French pension reform embarks on heated debate in parliament
PARIS – French lawmakers on Monday started debating President Emmanuel Macron's divisive plan to overhaul the pensions system, expected to be a several-month-long, fierce parliamentary debate.
The final vote, after the legislative process through the National Assembly and the Senate, is not expected before summer.
Changing and streamlining the retirement system is a priority for Macron and has been met with anger in recent months from unions, triggering street protests and France's longest transport strike in decades.
Further protests have been called for Thursday, but, in a sign of the relative weakening of the unions, a call for a metro strike on Monday was largely ignored.
New French Health Minister Olivier Veran told lawmakers at the National Assembly Monday “this bill has the legitimacy of a presidential project. It has the legitimacy of a consultation. ... And I hope it will, in the near future, have a large legitimacy given by lawmakers.”
Opposition lawmakers are hoping to counter the government's plans, proposing a record 41,000 amendments. But Macron's party has a majority in parliament.
“As with all bills, this text generates some opposition. Admittedly, there are some disagreements, admittedly, there are some differences of opinion. I call that democracy,” Veran said.
Veran was appointed minister on Monday after his predecessor, Agnes Buzyn, was named a Paris mayoral candidate. The original contender from Macron's party quit amid a sex video scandal.
Several hundred protesters marched in the Paris streets Monday, heading toward the National Assembly amid a high police presence.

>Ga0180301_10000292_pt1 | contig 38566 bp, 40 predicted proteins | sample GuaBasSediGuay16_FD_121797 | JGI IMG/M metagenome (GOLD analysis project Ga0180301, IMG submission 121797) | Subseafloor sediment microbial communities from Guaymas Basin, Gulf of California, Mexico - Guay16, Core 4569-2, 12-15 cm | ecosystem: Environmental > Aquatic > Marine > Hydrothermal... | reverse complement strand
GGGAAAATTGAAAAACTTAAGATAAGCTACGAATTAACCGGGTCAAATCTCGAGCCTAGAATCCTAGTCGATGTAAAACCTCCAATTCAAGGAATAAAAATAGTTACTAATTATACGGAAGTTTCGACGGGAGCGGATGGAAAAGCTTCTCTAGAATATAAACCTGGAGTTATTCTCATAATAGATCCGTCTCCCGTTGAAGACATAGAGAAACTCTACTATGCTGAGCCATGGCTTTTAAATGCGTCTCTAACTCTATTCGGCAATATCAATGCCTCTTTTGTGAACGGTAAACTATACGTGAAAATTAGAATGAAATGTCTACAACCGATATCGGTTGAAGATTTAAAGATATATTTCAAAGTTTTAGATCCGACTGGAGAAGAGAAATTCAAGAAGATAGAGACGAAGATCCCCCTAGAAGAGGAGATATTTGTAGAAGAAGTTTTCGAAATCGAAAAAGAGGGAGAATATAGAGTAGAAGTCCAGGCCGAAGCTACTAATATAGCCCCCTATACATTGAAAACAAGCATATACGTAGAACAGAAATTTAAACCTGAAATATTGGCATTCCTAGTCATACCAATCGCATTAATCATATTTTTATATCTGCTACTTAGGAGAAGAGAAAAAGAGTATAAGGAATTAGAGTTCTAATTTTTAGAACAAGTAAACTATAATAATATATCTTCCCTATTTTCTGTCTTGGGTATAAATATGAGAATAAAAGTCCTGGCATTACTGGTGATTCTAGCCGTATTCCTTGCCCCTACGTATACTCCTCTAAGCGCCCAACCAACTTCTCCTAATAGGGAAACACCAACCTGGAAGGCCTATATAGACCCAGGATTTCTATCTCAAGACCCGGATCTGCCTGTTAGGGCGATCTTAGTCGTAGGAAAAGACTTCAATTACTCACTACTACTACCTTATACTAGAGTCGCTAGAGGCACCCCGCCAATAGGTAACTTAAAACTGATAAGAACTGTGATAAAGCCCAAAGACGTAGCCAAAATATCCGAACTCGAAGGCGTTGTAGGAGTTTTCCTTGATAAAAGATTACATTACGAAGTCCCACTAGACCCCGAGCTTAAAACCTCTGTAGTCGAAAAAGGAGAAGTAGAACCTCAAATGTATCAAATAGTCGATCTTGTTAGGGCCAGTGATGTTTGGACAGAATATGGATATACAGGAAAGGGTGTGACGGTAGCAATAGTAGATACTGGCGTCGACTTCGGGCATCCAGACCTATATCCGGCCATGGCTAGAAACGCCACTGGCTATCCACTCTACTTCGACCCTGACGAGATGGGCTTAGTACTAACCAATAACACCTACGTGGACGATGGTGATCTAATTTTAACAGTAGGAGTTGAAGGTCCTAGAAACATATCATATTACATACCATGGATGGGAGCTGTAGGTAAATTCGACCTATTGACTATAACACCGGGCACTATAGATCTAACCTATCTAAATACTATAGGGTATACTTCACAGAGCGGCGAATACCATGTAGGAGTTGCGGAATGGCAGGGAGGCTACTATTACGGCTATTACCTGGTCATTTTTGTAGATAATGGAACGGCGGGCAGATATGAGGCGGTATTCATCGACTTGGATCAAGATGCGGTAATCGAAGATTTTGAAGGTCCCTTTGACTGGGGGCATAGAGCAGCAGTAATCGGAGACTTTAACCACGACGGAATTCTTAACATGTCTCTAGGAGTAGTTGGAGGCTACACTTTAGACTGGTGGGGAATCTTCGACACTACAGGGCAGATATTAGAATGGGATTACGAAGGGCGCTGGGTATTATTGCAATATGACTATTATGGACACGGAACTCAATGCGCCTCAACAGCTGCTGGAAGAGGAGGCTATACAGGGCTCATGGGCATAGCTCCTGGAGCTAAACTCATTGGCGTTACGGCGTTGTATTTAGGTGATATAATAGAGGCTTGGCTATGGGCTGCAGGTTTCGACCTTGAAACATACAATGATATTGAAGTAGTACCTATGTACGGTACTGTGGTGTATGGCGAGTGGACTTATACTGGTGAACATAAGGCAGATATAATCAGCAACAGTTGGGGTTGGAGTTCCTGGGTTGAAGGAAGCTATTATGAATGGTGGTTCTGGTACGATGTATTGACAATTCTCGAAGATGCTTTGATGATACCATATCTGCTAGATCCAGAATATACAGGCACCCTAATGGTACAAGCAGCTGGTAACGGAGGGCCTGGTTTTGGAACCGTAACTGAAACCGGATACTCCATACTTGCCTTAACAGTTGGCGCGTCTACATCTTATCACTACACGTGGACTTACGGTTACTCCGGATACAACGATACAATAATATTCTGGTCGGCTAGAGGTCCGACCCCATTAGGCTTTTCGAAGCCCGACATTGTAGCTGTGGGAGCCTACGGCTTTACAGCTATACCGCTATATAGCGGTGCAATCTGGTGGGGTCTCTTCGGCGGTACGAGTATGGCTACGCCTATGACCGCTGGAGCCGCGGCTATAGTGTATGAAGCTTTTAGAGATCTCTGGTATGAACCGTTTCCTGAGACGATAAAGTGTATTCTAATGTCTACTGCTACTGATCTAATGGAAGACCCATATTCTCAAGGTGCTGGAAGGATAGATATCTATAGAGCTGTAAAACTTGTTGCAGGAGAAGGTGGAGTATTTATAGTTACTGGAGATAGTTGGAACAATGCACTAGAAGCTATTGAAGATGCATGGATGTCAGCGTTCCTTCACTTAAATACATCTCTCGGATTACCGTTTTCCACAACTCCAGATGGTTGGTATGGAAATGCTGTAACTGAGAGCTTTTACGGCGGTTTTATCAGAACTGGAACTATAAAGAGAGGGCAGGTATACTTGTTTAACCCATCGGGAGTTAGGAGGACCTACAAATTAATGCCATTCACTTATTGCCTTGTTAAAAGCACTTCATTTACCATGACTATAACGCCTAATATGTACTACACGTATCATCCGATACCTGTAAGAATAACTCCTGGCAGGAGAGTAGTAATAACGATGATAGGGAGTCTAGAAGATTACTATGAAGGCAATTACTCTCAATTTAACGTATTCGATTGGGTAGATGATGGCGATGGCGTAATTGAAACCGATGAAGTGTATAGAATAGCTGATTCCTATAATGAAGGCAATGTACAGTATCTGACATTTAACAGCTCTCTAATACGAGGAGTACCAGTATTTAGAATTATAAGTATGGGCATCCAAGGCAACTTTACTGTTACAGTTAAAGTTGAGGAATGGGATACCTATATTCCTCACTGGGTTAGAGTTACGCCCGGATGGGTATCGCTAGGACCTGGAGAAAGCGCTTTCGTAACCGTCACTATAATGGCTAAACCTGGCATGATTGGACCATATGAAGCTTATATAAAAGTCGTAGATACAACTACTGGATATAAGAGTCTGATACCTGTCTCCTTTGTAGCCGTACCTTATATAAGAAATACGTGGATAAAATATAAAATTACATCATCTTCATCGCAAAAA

Amid them, David Lepennetier, a rail worker from the city of Rouen, in western France, denounced the bill's goal as being "to impoverish all of us and push us — those who can — toward private pension funds. We saw after what happened in the United States in 2008 that pension funds can only impoverish the pensioners."
Lawyer Cecile Hakim-Bonnerot, also protesting Monday, said "we, lawyers, we have to pay twice as much as we do now with this law but the minimum living wage once we are retired and if this law passes will be almost 500 euros less a month. You can’t pay more to have less.”
Polls show a majority of the French public are in favor of the strikes and are critical of the government's handling of the reform.
The changes aim to streamline France's complex pensions system, which some parts of the workforce fear will result in lower pensions.
They would end some specific pension schemes under which certain people, like railway workers, are allowed to take early retirement. Others, like lawyers and doctors, pay less tax.
Macron's government had wanted to raise the age for full retirement by two years to 64 but eased off the move after the strikes, which began early December and ran six weeks.
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